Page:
Friday, January 22, 2021
Home News Governor names alumnus education commissioner

Governor names alumnus education commissioner

Repollet named education commissioner of New Jersey. (Twitter)

By Raquel Sosa-Sanchez
Staff Writer

New Jersey Governor Phil Murphy named Lamont Repollet as New Jersey’s commissioner of education on Jan. 12. Repollet is an alumnus of the College and is currently the superintendent for the Asbury Park School District in Monmouth County.

Repollet (’94) graduated with a degree in communication studies from the School of Arts and Communication, according to the New Jersey Association of State Colleges and Universities.

Repollet mentioned advancement toward government-funded preschool, improvement on vocational programs and the replacement of New Jersey’s Standardized PARCC exams instated under former Governor Christie as a few of his goals as commissioner of education, during a news conference.

Repollet’s experience in New Jersey’s education system is extensive. He began his career as a middle school teacher in his hometown of Carteret. After years of teaching, Repollet became a high school principal, a position he held for nine years.

Repollet’s work began attracting attention when he left Carteret to become superintendent of Asbury Park Schools, where graduation rates were 49 percent, more than 40 percent below the state’s 90 percent average. As of 2017, the graduation rate of Asbury Park Schools has risen to 73 percent, according to New Jersey’s Department of Education Data and Reports website.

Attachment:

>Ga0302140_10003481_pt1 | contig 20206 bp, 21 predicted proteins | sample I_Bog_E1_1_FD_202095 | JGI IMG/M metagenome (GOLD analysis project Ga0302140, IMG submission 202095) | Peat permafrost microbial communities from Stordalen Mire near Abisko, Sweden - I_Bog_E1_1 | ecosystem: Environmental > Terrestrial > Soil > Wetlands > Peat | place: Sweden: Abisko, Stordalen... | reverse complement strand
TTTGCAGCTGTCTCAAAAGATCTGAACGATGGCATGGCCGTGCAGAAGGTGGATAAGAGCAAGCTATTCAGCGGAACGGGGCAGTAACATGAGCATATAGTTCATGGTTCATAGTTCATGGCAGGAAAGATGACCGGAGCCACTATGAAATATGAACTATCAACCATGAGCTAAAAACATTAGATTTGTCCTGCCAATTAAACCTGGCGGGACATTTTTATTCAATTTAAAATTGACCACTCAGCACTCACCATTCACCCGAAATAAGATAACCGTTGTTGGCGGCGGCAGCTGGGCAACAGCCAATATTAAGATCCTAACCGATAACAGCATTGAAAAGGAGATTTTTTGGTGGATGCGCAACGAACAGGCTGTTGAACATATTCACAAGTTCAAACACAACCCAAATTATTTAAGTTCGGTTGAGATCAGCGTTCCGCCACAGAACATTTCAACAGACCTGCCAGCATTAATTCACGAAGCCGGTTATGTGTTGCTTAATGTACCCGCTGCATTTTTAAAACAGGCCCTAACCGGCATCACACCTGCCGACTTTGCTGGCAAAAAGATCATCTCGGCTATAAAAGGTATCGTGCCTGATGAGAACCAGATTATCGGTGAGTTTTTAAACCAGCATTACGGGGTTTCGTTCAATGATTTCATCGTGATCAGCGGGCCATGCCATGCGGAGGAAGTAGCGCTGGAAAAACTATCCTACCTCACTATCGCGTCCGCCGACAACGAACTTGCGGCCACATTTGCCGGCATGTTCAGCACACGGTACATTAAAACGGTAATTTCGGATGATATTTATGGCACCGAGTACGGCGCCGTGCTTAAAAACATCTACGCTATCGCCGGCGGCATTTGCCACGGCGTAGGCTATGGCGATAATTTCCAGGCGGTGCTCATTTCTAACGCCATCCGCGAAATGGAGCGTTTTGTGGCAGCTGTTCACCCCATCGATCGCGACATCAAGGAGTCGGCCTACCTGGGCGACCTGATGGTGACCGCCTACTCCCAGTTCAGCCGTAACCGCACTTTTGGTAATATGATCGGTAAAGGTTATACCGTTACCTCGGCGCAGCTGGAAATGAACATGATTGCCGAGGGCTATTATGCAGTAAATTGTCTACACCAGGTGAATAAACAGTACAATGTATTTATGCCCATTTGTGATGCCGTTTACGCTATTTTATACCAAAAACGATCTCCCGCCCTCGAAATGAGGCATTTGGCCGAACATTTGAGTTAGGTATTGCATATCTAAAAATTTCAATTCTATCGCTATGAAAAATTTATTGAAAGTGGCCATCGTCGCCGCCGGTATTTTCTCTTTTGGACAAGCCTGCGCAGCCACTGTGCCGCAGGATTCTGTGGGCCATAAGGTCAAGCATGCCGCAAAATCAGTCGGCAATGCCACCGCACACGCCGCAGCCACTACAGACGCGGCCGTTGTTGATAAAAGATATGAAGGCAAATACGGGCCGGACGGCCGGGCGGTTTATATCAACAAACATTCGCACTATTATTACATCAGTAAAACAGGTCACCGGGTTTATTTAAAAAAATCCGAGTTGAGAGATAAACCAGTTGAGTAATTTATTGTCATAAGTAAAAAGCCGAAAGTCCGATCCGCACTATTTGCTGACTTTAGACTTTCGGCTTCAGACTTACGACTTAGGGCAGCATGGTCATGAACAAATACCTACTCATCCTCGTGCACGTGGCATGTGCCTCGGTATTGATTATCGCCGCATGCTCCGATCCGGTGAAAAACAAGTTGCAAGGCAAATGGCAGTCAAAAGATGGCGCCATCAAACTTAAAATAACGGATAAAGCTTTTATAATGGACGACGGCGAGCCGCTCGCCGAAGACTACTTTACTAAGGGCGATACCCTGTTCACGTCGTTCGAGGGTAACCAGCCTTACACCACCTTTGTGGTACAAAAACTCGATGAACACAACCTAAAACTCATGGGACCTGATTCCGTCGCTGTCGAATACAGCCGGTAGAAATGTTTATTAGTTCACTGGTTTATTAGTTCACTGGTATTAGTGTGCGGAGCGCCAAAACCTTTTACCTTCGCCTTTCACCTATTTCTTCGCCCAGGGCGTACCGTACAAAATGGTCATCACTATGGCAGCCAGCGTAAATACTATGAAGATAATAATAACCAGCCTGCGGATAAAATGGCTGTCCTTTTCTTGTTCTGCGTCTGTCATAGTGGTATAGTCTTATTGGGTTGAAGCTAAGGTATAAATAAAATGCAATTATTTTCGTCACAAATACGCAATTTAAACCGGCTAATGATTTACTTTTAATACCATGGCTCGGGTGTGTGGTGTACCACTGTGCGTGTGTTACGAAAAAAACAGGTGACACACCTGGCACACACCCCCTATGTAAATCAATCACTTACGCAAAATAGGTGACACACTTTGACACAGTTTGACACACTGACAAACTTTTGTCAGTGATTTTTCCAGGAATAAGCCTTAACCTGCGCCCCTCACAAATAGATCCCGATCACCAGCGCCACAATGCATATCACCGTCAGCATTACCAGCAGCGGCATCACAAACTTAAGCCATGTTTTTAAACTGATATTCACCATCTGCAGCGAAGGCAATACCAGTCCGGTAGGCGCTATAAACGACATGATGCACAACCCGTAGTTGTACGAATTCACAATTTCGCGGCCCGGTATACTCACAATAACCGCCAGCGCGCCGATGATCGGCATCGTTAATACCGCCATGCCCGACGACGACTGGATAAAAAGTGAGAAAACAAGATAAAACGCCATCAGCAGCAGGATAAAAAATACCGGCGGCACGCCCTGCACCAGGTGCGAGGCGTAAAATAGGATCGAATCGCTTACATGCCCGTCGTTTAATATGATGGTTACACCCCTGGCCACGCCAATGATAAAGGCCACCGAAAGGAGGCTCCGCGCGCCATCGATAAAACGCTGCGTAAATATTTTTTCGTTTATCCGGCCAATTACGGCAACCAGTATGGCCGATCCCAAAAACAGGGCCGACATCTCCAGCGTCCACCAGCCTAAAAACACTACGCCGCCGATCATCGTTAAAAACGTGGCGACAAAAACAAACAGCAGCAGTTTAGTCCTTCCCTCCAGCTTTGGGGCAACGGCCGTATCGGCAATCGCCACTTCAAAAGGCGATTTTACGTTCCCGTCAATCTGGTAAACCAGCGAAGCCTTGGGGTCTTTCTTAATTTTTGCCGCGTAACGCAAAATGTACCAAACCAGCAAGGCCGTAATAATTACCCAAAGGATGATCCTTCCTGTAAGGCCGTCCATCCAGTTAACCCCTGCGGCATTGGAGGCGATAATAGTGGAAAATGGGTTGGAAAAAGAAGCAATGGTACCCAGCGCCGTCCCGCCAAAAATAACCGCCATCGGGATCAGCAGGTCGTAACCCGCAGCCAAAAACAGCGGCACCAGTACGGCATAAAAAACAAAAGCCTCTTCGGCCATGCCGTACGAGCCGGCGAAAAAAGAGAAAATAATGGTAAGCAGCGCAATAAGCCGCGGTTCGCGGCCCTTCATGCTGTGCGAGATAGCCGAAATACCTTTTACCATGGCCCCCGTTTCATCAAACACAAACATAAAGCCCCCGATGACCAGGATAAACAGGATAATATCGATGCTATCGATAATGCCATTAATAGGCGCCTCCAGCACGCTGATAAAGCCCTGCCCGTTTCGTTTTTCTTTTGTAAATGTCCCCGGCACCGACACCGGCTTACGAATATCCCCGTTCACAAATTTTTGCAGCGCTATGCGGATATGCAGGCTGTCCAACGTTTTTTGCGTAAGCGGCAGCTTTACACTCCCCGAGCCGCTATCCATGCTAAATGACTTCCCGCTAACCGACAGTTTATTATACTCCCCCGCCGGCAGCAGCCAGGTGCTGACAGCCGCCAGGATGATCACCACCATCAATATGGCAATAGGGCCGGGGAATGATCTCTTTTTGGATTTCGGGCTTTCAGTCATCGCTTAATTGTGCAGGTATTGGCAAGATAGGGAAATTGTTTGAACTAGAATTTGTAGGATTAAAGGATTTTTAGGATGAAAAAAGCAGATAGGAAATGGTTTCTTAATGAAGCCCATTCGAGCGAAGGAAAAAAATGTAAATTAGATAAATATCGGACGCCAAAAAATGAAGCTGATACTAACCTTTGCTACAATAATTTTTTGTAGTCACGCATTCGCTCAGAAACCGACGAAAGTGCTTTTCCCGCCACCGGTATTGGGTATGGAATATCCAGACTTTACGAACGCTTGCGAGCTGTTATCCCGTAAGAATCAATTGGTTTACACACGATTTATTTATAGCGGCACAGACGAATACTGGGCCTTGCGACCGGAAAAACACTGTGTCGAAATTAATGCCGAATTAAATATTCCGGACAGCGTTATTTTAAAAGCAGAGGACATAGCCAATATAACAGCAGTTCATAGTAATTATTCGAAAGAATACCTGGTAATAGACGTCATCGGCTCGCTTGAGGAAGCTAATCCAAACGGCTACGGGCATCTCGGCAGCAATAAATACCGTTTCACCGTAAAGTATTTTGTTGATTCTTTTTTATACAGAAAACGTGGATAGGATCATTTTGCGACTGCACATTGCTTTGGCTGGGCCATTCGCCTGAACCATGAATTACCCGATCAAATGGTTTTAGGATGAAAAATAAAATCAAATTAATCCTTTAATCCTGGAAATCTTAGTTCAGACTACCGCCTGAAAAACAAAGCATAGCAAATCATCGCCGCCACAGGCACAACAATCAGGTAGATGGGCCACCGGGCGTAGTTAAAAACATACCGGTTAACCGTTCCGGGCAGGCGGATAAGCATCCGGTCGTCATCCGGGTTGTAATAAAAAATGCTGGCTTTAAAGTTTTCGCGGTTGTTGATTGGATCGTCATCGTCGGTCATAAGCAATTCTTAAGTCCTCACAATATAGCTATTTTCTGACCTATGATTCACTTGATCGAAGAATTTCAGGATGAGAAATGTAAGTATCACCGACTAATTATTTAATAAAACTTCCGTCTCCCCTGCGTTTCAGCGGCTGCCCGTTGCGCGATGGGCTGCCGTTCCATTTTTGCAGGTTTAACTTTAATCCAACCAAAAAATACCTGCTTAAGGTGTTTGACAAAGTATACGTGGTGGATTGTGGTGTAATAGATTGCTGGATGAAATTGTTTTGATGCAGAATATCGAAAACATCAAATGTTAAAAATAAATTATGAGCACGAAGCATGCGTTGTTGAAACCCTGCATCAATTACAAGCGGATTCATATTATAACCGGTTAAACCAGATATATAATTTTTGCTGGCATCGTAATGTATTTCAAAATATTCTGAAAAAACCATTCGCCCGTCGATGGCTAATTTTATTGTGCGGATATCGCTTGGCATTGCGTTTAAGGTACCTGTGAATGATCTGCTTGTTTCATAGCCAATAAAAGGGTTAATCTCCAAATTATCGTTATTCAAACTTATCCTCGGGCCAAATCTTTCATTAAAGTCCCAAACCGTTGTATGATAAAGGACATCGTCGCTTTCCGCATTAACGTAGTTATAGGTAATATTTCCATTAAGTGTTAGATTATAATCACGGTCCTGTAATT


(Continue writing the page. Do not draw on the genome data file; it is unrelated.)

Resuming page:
New Jersey’s education system remains among the best in the nation, almost always outperforming the national averages of Assessments of Educational Progress, according to the National Center for Education Statistics. Repollet is determined further improve the quality of education in New Jersey.

“We will be guided by three essential questions,” Repollet said during the news conference. “How do our decisions impact students? Does our action bring honor and distinction to this state and this nation? Are our policies and mandates economically feasible to the state and our districts?”

Repollet’s strategy for improving New Jersey’s education system not only revolves around its impact on students, but also on the fiscal responsibility of the department.

In a 2015 interview with NJASCU, Repollet remembered his alma mater with fondness.

“I am so honored and lucky to have been enrolled at such a quality undergraduate school like The College of New Jersey,” Repollet said. “TCNJ really steered me on the right course.”


Please enter your comment!
Please enter your name here

Most Popular

Recent Comments